They defined their overall goal as ‘creating a comfortable workplace where mental health issues are discussed openly’.
Matrix were also motivated by the creation by Mind of their ‘Workplace Wellbeing Index’. This is an assessment of an organisation’s wellbeing and mental health support. Through the Index, Mind provide advice and guidance on how to improve internal policies and activities. Matrix had previously used other indexes (e.g. the Stonewall Workplace Equality Index) to successfully achieve this aim. They were therefore keen to both support Mind and take advantage of this new Index.
Matrix’s programme has only just started but they have already seen that staff and members are more open when talking about mental health.
They signed up to the Index in September, and were required to complete their survey by December. They have already received the headlines results (the full results are still due) and they anticipate they will eventually be able to measure impact by assessing any reduction in sickness absence. They also intend to compare Index survey results year on year.
Matrix provide the following tips for others considering a wellbeing strategy:
Matrix invest a great deal of energy in their equality projects and has already put in place lots of things to support the wellbeing of their staff and members, for example through an annual Health Week. However, they wanted to develop a greater focus on mental health specifically, encourage people to talk about their mental health in the workplace, and raise awareness of mental health issues.
They sought advice and support from Mind, the mental health charity, and in particular have made use of the Workplace Wellbeing Index as a framework for design and delivery of their Wellbeing strategy.
Doughty Street Chambers has introduced a holistic wellbeing strategy under the leadership of its Equalities Team, now called its Equalities and Wellbeing Team. The strategy seeks to encourage greater awareness of one’s own wellbeing, and an increased awareness of the wellbeing of others.
We wanted to recognise that managing wellbeing is as much about prevention as it is about cure. We therefore sought to make sure that while barristers or staff who needed professional support had proper access to it, we also introduced a range of other activities designed to support good mental health and improve resilience.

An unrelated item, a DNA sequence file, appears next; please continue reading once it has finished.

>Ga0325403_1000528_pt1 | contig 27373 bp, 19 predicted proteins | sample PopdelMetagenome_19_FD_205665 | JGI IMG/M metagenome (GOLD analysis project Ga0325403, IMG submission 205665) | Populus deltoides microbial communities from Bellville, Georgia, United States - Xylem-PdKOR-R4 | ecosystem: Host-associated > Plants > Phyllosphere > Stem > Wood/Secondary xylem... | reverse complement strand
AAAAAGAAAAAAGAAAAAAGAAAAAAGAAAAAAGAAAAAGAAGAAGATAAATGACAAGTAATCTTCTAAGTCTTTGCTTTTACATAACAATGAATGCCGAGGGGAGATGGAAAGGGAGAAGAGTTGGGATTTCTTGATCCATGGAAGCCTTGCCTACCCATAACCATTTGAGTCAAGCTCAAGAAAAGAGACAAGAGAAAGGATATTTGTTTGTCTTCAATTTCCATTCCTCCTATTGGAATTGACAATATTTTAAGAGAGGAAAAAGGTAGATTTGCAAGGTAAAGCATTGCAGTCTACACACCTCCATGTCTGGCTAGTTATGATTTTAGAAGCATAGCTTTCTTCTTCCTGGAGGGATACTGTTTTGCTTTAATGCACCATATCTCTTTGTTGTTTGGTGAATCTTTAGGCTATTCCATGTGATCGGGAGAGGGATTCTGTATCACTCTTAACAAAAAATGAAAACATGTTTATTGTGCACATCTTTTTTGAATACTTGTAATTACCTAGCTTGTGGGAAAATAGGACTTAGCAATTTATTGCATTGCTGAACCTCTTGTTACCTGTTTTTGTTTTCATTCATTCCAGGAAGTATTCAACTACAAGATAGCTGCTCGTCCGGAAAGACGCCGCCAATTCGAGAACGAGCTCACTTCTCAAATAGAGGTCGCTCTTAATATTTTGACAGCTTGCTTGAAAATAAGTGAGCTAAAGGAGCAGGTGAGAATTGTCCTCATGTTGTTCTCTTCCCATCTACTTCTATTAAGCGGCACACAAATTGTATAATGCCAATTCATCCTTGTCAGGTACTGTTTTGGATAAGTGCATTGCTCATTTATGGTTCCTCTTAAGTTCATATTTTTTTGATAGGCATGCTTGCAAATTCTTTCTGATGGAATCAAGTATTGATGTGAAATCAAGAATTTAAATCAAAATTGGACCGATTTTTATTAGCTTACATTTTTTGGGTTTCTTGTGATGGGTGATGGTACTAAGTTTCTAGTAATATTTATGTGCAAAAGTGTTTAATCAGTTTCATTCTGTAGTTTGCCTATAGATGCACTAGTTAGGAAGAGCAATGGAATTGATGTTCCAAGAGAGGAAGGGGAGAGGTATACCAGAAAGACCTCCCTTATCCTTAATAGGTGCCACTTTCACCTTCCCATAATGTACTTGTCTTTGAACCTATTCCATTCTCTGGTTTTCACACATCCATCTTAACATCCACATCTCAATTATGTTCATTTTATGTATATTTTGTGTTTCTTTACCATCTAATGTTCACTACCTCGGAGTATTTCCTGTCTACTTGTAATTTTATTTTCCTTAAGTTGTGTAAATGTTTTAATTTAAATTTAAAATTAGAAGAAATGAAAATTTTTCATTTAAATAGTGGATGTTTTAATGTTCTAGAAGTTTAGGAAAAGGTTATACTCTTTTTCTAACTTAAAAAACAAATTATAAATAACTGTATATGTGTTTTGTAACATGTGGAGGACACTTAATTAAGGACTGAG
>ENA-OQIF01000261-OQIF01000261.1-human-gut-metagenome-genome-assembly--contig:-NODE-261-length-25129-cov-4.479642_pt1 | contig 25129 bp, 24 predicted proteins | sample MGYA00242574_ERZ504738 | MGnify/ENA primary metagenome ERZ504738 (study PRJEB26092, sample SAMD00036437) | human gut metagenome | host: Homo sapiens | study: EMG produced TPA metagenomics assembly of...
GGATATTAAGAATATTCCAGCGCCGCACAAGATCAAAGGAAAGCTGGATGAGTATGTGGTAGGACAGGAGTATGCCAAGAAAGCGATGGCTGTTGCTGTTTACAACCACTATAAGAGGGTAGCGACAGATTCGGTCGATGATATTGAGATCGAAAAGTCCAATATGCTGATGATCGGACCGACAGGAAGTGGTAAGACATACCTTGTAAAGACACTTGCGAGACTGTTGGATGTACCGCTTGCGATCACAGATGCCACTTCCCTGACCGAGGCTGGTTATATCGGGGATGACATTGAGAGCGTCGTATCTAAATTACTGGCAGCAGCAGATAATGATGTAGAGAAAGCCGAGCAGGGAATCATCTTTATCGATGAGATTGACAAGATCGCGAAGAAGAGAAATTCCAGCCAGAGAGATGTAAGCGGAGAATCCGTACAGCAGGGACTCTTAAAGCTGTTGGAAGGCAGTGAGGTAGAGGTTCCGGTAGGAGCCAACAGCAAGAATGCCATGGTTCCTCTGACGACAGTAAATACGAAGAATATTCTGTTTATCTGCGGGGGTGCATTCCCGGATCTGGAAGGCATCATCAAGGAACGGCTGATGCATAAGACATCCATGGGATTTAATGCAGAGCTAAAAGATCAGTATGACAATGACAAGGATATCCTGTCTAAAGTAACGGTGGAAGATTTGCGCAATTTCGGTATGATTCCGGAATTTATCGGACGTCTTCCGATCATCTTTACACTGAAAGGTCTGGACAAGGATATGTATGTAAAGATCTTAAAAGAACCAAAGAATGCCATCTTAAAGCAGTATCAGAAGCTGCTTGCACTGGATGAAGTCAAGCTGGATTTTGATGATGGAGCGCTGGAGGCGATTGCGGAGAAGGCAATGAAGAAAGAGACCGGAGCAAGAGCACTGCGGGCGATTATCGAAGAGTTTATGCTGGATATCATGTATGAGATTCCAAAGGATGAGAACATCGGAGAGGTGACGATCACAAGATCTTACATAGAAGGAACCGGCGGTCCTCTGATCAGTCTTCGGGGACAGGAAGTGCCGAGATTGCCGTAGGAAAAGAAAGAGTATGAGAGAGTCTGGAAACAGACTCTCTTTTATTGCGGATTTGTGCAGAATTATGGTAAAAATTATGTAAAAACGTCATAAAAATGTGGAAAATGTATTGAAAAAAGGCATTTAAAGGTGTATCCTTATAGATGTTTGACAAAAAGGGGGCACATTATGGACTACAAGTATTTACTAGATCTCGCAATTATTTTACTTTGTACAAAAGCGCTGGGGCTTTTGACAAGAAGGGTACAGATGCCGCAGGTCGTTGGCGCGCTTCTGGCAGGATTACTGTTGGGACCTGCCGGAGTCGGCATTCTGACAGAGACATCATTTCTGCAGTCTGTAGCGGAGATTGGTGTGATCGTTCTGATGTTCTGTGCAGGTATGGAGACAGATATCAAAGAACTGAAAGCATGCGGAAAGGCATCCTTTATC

In addition, Doughty Street has arranged on-site massage sessions for barristers and staff, and plans to introduce yoga classes and nutrition courses.
Doughty Street sees its existing mentoring programme as an important element in resilience, and mental health first aid, as well as generating benefits in professional development and equality terms.
Finally Doughty Street has partnered with a mental health clinic for those who may need professional help, and has signposted members and staff to the other resources available such as LawCare and Inn-sponsored activities.
They started to initiate work on this agenda by speaking to a variety of people in chambers at varying levels of Call to ‘sound out’ their support, and explain the business case for doing so. There was overwhelming support.
They then looked at what other Chambers had done and found two other chambers’ CEOs who were prepared to share their Employment Assistance Program Information and a policy that they had used. They redrafted the policy, reflecting their own Set and provided the details of the EAPs to their management committee seeking their approval to have the ‘wellbeing policy’ added to the Chambers’ Handbook and Guide. They requested that reference to the new policy is made to new clerks, in the induction of new members and in Chambers’ ongoing commitment and training of all colleagues.
The proposal and policy was approved by Chambers’ ManCom and a financial amount committed to support the policy, associated training and activities. 3 Pump Court’s Company Secretary then took over investigating potential EAP companies, and found a policy with Health Assured which was very reasonable and provided everyone with cards and a policy number to allow confidential access, at no cost to the member.
A poster was then put up in chambers’ private workspaces in all locations (we are a Circuit Set) to advertise the new service. An email is now also sent out each month from the Company Secretary with information about the initiative. As the email comes from Chambers’ business manager it is received and read alongside other important business issues, which Chambers’ believe can aid perception of the information.
“As a senior member of Chambers I feel that I have a safe place to go to if I am experiencing any difficulties, and I am also reminded by the emails that these wellbeing tips and hints can be easily adopted. It connects me to health and issues outside of work and it makes me feel reassured that my Chambers does care about me and my wellbeing and optimizing my practice with this focus” – Rachel Spearing.
“I joined Pump Court Chambers for pupillage and have been a tenant for almost a year. Pupillage was enjoyable but also extremely challenging, not least in terms of dealing with the pressures that come with a year-long interview, starting on your feet, developing a fledgling practice and hoping to obtain tenancy at the end.